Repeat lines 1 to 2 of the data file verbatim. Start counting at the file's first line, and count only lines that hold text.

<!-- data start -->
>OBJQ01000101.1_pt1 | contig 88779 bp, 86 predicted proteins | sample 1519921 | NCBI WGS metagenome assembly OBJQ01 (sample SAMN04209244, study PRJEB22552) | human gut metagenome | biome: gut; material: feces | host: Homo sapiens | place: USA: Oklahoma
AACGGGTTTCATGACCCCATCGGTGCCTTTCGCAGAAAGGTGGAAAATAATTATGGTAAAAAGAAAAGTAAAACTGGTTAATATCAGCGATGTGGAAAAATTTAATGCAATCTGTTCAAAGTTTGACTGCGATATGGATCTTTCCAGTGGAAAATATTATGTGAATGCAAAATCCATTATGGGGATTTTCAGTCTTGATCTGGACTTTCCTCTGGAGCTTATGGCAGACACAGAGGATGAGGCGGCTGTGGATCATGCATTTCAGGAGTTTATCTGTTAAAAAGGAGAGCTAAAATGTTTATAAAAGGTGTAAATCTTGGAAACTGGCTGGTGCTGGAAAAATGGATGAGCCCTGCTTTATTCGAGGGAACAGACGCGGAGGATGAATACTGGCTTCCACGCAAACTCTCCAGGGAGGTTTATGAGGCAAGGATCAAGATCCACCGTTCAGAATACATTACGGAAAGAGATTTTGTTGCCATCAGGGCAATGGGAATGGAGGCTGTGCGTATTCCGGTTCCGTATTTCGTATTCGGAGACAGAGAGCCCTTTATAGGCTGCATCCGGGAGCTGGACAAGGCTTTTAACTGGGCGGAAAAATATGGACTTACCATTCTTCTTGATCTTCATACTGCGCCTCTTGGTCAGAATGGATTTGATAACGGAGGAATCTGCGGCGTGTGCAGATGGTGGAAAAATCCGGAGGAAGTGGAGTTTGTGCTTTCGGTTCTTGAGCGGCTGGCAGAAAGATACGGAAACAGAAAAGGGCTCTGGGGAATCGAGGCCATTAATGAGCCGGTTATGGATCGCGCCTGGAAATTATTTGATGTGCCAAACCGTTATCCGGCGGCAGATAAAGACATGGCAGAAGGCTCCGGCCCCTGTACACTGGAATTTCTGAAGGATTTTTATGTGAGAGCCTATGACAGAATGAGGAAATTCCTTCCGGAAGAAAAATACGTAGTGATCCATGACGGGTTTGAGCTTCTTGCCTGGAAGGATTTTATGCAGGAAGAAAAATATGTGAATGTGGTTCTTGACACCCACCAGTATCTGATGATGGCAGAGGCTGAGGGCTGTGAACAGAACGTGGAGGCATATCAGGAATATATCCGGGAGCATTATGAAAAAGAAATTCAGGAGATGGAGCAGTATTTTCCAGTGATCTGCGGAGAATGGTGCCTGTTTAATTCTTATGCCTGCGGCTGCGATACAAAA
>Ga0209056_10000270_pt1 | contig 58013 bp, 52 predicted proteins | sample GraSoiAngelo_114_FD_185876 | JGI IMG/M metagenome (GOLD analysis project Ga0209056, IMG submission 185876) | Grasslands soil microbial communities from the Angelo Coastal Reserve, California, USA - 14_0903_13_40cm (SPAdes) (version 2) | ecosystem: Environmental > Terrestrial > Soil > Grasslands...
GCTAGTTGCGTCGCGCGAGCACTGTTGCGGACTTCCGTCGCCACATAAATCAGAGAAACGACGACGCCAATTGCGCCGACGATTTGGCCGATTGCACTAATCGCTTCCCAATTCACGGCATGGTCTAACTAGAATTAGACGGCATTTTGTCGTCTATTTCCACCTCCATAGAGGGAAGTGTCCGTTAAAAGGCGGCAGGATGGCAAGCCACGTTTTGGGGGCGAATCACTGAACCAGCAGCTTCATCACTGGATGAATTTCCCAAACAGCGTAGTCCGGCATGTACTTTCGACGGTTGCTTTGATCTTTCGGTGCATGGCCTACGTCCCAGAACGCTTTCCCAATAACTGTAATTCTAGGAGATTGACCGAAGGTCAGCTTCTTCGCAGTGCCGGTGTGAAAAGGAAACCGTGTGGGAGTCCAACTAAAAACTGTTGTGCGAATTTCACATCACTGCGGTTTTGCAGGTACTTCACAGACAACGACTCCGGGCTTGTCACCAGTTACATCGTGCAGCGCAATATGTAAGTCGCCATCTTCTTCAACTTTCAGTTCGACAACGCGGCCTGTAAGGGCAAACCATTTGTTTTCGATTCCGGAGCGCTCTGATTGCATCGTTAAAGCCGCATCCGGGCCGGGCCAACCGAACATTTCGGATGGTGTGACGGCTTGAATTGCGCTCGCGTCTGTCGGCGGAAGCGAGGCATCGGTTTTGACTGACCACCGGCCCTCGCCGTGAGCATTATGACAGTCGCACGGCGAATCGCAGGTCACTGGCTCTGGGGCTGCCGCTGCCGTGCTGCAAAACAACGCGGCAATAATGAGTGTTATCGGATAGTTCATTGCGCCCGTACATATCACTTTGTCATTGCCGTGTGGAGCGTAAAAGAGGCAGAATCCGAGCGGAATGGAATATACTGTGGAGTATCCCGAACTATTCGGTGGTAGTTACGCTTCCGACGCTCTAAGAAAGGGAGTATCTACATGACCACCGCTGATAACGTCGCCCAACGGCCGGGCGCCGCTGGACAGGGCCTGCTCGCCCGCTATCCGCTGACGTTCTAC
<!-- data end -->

>OBJQ01000101.1_pt1 | contig 88779 bp, 86 predicted proteins | sample 1519921 | NCBI WGS metagenome assembly OBJQ01 (sample SAMN04209244, study PRJEB22552) | human gut metagenome | biome: gut; material: feces | host: Homo sapiens | place: USA: Oklahoma
AACGGGTTTCATGACCCCATCGGTGCCTTTCGCAGAAAGGTGGAAAATAATTATGGTAAAAAGAAAAGTAAAACTGGTTAATATCAGCGATGTGGAAAAATTTAATGCAATCTGTTCAAAGTTTGACTGCGATATGGATCTTTCCAGTGGAAAATATTATGTGAATGCAAAATCCATTATGGGGATTTTCAGTCTTGATCTGGACTTTCCTCTGGAGCTTATGGCAGACACAGAGGATGAGGCGGCTGTGGATCATGCATTTCAGGAGTTTATCTGTTAAAAAGGAGAGCTAAAATGTTTATAAAAGGTGTAAATCTTGGAAACTGGCTGGTGCTGGAAAAATGGATGAGCCCTGCTTTATTCGAGGGAACAGACGCGGAGGATGAATACTGGCTTCCACGCAAACTCTCCAGGGAGGTTTATGAGGCAAGGATCAAGATCCACCGTTCAGAATACATTACGGAAAGAGATTTTGTTGCCATCAGGGCAATGGGAATGGAGGCTGTGCGTATTCCGGTTCCGTATTTCGTATTCGGAGACAGAGAGCCCTTTATAGGCTGCATCCGGGAGCTGGACAAGGCTTTTAACTGGGCGGAAAAATATGGACTTACCATTCTTCTTGATCTTCATACTGCGCCTCTTGGTCAGAATGGATTTGATAACGGAGGAATCTGCGGCGTGTGCAGATGGTGGAAAAATCCGGAGGAAGTGGAGTTTGTGCTTTCGGTTCTTGAGCGGCTGGCAGAAAGATACGGAAACAGAAAAGGGCTCTGGGGAATCGAGGCCATTAATGAGCCGGTTATGGATCGCGCCTGGAAATTATTTGATGTGCCAAACCGTTATCCGGCGGCAGATAAAGACATGGCAGAAGGCTCCGGCCCCTGTACACTGGAATTTCTGAAGGATTTTTATGTGAGAGCCTATGACAGAATGAGGAAATTCCTTCCGGAAGAAAAATACGTAGTGATCCATGACGGGTTTGAGCTTCTTGCCTGGAAGGATTTTATGCAGGAAGAAAAATATGTGAATGTGGTTCTTGACACCCACCAGTATCTGATGATGGCAGAGGCTGAGGGCTGTGAACAGAACGTGGAGGCATATCAGGAATATATCCGGGAGCATTATGAAAAAGAAATTCAGGAGATGGAGCAGTATTTTCCAGTGATCTGCGGAGAATGGTGCCTGTTTAATTCTTATGCCTGCGGCTGCGATACAAAA